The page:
Inspiration

The Dangerousness of Living in Your Past

Jan 9, 2022
Catching Up - Mike Guinto Photography

Jumanji 1995

At times I have bouts where I suffer from episodes of incessant nostalgia which sometimes cause my eyes to water from laughter or pain, while I distantly stare off into the distance.  And truth be told, looking back upon the past is not wrong to do in the slightest. There are numerous lessons that we can learn at differing ages in our life that will allow us to glean new wisdom due to our maturing perspectives that come with age. That makes it easier to delve into memory to learn something valuable, enable it to benefit, and advise us in our decisions later to come.  Honestly, who doesn’t like to have the ability to fondly look back and reminisce on those positive memories from back in the day? 

However, for some people, this constant reflecting upon the past can turn into an unhealthy habit, unfortunately.  The past is filled with memories that have positive scents or create a sour taste in our mouths depending on the experience, as we all know.  Continuing to reshape the present to fit the mold of what their past was, can damage not just themselves but others who are connected to them.  The reliance upon memories that have passed to create an "ideal world" for yourself robs you of the present time and future possibilities that can occur. Ultimately, this train of thought can lead someone down a disillusioned path of striving to re-create events that have long passed. 

The Art of Letting Go: What Every Salesperson Should Do

The Art of Letting Go: What Every Salesperson Should Do

I find living in your past to be such a dangerous headspace to be in especially in today’s harsh pandemic. Many people have put their lives in jeopardy as a result of a desire to go back to the way things were before the pandemic. I don’t blame them, because I’m pretty sure that most of the whole world shares the same sentiments. However, there have been some instances where individuals do not obey COVID-19 protocols and put themselves and others at risk. This incessant belief that if we can just get back to the way things were, then we’ll be alright has flooded our media, our mind’s and even our dinner conversations. Acquiring the ability to adapt to extreme and oftentimes unforeseen circumstances is a skill that is not taught much today. Resting on the laurels of what once was is severely dangerous during transitional periods in our lives because it can hinder and even contaminate present opportunities. Being blind to what lies in front of us is typically due to our eyes being so stubbornly fixated on what has occurred behind us in our lives. Allowing the chains of the past to impede your progression holds you in a state of longing and disillusionment.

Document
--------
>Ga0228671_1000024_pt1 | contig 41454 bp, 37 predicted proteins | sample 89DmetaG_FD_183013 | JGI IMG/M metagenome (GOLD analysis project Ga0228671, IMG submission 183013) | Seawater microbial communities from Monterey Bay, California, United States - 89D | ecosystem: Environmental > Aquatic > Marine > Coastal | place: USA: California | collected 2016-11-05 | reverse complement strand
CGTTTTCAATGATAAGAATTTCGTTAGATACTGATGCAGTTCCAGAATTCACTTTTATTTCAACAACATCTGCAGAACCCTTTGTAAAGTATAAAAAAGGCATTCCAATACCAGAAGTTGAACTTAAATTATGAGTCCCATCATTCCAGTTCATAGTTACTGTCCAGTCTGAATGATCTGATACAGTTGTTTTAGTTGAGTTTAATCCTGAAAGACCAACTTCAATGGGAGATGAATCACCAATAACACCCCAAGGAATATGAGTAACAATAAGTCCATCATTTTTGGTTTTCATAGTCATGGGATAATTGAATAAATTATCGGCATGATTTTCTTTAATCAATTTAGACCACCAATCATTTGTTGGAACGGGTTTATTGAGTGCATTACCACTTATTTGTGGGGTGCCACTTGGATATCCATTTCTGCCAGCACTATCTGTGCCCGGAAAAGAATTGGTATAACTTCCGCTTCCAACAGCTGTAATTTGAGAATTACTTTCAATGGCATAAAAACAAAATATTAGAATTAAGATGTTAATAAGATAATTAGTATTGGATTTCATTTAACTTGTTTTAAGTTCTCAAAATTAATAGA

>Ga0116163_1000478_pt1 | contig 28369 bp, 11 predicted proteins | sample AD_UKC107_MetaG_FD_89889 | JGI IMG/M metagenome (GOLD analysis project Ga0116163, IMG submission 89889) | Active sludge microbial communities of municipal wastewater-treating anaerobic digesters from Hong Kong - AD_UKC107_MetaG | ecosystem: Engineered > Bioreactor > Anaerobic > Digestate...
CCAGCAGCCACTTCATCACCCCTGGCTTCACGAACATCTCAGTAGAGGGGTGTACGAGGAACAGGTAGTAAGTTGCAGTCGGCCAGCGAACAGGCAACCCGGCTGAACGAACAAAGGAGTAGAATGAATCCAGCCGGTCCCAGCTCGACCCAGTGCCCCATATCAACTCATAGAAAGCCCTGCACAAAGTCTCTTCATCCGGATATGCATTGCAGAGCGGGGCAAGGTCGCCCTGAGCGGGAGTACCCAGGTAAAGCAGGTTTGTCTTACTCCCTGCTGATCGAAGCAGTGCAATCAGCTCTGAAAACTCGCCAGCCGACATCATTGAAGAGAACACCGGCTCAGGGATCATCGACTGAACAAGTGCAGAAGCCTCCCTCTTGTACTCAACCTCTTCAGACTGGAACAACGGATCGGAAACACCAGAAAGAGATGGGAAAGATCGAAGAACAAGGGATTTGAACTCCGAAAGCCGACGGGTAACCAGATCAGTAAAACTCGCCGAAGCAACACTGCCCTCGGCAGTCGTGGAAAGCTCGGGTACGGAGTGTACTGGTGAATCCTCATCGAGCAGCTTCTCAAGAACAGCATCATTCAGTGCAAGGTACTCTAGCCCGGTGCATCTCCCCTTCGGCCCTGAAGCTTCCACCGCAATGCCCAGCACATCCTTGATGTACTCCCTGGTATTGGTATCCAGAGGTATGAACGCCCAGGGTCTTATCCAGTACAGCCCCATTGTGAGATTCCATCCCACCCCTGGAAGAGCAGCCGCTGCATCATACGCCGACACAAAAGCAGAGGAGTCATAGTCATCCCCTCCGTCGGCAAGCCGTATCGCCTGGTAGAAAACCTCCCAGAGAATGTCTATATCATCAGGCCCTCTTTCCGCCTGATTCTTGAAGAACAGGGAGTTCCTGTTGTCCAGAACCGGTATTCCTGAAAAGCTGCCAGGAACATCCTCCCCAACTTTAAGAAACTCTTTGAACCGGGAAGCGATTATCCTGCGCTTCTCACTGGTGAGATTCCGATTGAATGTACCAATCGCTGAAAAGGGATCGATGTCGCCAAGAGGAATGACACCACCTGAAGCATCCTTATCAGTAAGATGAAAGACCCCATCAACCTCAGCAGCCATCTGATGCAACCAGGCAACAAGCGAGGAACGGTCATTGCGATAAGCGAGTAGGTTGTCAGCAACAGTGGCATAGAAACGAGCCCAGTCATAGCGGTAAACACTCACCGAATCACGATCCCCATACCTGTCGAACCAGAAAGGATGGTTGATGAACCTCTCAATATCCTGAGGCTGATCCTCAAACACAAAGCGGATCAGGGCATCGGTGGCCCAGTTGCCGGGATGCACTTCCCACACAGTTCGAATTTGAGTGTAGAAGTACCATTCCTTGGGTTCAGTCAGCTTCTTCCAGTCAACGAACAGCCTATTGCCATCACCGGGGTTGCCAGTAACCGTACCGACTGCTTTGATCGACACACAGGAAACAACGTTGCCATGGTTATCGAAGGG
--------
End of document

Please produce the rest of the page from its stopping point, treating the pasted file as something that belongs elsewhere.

Instead, I believe that the best solution for those of us who have a difficult time letting go of the past is to change our perspective on how we view it. What do I mean by that? Coming to the recognition that past actions and experiences were all stepping stones to lead you forward into the presents’ future, can drastically break the original train of thought. A physical representation of this could be seen in hoarders. I’m sure we all know somebody who is an obsessive hoarder. Whether it be boxes of dust-ridden items kept in a garage, scrap heaps of papers long lost to humanity, or even overcrowding desk trinkets that aren’t even used for motivation, we all know them. Or, this person might just very well be you. The point is that while we can tangibly see the issue of accruing so much junk that it clutters what could be an organized constructive space. Until the emotional detachment and epiphany of revelation occur that those items are impeding room for growth, the house becomes more cramped and less accommodating. This exact concept applies in the understanding that the past was a useful tool of moments and time that are the building blocks of your development today. The present is a gift. The irony in the terminology is awesome. Take advantage of using those past experiences as applicable teaching mechanisms that can elevate your decision-making and enhance your wisdom in years to come. 

I know I haven’t written a post in a while, and I am sorry for the delay. But I pray that you who are reading this post, find it to be insightful, encouraging, and beneficial to your well-being. Have a good one!


Some of us think holding on makes us strong, but sometimes it is letting go.” —Herman Hesse

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